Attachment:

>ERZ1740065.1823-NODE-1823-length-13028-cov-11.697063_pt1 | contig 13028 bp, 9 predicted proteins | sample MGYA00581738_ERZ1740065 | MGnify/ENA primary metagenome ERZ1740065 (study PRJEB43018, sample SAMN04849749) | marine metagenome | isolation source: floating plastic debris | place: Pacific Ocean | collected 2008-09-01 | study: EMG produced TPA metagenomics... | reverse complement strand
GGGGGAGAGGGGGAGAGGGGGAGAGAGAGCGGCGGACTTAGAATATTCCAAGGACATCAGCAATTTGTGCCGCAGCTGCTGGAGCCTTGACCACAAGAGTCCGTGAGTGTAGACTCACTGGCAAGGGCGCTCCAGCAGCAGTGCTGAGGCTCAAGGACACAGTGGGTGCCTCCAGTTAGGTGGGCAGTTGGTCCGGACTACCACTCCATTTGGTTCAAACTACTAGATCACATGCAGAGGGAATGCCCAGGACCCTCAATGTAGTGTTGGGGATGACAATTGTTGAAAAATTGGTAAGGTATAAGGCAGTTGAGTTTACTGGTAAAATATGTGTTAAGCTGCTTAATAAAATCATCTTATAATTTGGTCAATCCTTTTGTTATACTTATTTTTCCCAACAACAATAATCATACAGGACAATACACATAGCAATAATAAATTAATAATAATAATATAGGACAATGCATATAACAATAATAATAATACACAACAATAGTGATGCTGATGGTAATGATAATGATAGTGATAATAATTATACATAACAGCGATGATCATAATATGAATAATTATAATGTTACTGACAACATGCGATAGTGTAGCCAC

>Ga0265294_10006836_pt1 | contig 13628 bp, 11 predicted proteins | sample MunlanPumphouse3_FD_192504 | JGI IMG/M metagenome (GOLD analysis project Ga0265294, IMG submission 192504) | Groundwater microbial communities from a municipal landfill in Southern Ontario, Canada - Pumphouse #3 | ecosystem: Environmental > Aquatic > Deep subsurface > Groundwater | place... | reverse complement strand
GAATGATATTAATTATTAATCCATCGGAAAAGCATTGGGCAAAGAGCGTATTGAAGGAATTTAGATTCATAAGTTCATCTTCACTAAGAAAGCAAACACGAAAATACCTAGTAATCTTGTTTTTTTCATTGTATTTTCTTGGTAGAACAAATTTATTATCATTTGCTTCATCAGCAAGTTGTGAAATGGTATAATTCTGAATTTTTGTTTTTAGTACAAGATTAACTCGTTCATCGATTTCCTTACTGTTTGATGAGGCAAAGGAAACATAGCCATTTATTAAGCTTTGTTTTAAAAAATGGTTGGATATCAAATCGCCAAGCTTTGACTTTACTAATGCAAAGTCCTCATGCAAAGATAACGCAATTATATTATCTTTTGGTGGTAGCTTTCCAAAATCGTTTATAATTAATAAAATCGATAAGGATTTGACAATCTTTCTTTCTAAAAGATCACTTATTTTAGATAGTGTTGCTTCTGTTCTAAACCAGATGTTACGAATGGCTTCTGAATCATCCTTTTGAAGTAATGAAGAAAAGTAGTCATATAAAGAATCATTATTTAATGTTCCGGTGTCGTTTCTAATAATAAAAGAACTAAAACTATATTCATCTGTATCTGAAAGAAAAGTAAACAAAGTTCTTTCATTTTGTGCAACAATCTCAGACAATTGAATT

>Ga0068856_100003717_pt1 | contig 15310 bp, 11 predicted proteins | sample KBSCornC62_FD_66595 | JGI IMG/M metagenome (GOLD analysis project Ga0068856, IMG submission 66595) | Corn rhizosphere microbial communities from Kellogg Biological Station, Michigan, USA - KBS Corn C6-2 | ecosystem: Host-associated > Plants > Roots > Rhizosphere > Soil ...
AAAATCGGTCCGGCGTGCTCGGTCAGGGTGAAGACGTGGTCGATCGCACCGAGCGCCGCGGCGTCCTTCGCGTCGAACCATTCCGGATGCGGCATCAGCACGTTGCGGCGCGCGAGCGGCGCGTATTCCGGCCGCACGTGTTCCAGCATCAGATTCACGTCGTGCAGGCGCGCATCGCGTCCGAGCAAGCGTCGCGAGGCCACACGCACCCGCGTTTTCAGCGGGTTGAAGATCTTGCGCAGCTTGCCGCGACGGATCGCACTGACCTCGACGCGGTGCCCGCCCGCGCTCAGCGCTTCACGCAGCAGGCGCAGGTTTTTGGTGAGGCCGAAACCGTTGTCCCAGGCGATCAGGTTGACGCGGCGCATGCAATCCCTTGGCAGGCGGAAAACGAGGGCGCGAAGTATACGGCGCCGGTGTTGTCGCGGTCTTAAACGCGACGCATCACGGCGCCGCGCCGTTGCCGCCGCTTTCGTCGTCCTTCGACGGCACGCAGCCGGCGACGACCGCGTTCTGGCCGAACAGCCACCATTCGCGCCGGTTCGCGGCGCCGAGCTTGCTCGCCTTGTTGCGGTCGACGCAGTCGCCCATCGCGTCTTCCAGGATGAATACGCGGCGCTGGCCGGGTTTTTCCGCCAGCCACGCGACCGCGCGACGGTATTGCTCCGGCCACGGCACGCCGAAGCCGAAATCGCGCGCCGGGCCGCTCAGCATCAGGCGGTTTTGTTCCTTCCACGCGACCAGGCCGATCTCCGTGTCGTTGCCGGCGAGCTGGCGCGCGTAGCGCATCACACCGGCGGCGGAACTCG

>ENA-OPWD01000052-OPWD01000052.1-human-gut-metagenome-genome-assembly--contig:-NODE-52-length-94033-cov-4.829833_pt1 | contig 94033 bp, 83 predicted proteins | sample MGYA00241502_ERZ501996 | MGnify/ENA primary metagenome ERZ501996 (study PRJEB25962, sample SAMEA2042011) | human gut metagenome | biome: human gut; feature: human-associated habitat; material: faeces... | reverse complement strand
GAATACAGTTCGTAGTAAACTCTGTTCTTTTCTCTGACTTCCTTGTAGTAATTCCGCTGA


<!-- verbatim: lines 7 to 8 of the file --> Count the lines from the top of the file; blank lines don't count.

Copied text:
>ENA-OPWD01000052-OPWD01000052.1-human-gut-metagenome-genome-assembly--contig:-NODE-52-length-94033-cov-4.829833_pt1 | contig 94033 bp, 83 predicted proteins | sample MGYA00241502_ERZ501996 | MGnify/ENA primary metagenome ERZ501996 (study PRJEB25962, sample SAMEA2042011) | human gut metagenome | biome: human gut; feature: human-associated habitat; material: faeces... | reverse complement strand
GAATACAGTTCGTAGTAAACTCTGTTCTTTTCTCTGACTTCCTTGTAGTAATTCCGCTGA